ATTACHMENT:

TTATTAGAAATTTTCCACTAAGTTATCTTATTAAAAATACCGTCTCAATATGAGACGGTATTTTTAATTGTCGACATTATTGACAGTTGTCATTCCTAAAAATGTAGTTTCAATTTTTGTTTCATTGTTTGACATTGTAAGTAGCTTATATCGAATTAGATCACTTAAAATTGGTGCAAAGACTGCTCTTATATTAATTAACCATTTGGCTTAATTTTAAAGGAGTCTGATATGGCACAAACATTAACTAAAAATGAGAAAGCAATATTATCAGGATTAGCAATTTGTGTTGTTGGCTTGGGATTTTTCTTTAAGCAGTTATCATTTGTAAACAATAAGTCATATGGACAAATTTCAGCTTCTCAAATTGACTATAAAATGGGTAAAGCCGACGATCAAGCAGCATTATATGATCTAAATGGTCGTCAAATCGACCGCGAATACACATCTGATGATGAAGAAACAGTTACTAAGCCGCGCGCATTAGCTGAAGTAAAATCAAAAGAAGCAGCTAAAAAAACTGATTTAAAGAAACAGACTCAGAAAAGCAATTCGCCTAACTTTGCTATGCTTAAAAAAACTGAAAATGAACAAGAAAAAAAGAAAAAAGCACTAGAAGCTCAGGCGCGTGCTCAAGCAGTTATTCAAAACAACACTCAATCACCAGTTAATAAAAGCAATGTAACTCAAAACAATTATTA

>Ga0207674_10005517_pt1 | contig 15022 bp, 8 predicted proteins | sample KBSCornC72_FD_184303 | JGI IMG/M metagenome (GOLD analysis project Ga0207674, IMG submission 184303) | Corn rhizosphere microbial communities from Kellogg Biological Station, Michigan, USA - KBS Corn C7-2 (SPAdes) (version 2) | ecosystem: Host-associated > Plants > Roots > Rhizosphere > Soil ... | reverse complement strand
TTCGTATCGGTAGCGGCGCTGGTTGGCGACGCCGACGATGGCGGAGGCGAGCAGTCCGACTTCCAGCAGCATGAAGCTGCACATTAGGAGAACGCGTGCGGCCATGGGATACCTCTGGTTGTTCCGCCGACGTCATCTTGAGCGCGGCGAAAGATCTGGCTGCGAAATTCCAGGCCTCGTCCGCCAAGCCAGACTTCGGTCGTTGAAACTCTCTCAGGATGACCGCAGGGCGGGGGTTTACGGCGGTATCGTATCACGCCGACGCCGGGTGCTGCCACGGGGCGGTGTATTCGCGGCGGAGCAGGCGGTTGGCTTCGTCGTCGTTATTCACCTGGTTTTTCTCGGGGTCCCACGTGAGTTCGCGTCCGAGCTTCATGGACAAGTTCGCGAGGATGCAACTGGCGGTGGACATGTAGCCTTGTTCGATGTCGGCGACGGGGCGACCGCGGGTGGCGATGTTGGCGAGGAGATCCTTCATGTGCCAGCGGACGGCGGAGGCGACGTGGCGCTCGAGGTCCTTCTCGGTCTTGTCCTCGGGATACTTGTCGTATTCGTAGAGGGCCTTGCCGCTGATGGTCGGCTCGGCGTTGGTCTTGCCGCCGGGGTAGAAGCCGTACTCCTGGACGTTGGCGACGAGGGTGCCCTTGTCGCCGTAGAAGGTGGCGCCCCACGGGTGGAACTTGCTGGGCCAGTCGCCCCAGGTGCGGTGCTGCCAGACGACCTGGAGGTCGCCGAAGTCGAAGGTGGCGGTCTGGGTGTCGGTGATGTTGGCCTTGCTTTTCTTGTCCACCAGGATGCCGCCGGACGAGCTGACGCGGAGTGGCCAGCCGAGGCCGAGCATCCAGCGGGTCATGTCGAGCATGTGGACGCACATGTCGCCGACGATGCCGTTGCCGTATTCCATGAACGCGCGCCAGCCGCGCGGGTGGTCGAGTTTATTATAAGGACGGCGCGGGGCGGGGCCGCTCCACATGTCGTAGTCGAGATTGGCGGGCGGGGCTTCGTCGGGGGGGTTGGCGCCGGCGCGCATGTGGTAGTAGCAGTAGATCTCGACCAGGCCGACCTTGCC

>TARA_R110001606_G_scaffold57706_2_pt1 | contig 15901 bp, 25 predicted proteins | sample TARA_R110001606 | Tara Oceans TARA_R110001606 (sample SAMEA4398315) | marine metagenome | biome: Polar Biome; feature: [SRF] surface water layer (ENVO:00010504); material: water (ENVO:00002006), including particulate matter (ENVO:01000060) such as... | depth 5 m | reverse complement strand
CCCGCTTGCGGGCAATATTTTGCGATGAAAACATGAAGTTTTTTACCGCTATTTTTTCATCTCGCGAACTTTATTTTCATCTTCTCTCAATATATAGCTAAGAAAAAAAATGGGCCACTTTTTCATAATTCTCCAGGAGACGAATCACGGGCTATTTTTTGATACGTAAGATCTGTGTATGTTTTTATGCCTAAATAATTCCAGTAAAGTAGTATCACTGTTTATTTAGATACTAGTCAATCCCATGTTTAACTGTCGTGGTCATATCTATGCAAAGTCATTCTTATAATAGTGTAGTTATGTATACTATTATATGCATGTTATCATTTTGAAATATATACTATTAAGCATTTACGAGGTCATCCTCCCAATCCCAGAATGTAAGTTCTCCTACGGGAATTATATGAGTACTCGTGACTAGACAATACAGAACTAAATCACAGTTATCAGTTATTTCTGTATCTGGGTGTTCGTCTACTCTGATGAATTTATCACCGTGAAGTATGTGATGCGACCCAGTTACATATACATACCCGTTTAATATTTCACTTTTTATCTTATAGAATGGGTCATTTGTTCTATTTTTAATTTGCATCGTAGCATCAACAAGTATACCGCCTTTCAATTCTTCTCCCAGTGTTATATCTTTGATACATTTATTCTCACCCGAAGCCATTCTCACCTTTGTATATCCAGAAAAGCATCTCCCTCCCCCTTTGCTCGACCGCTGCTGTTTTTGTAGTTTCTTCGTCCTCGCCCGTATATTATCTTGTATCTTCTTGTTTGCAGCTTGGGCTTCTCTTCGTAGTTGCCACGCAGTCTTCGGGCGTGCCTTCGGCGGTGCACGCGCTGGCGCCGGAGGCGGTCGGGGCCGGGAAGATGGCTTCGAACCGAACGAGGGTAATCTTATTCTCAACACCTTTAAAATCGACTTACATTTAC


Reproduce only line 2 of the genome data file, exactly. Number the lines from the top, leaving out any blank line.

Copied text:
>Ga0207674_10005517_pt1 | contig 15022 bp, 8 predicted proteins | sample KBSCornC72_FD_184303 | JGI IMG/M metagenome (GOLD analysis project Ga0207674, IMG submission 184303) | Corn rhizosphere microbial communities from Kellogg Biological Station, Michigan, USA - KBS Corn C7-2 (SPAdes) (version 2) | ecosystem: Host-associated > Plants > Roots > Rhizosphere > Soil ... | reverse complement strand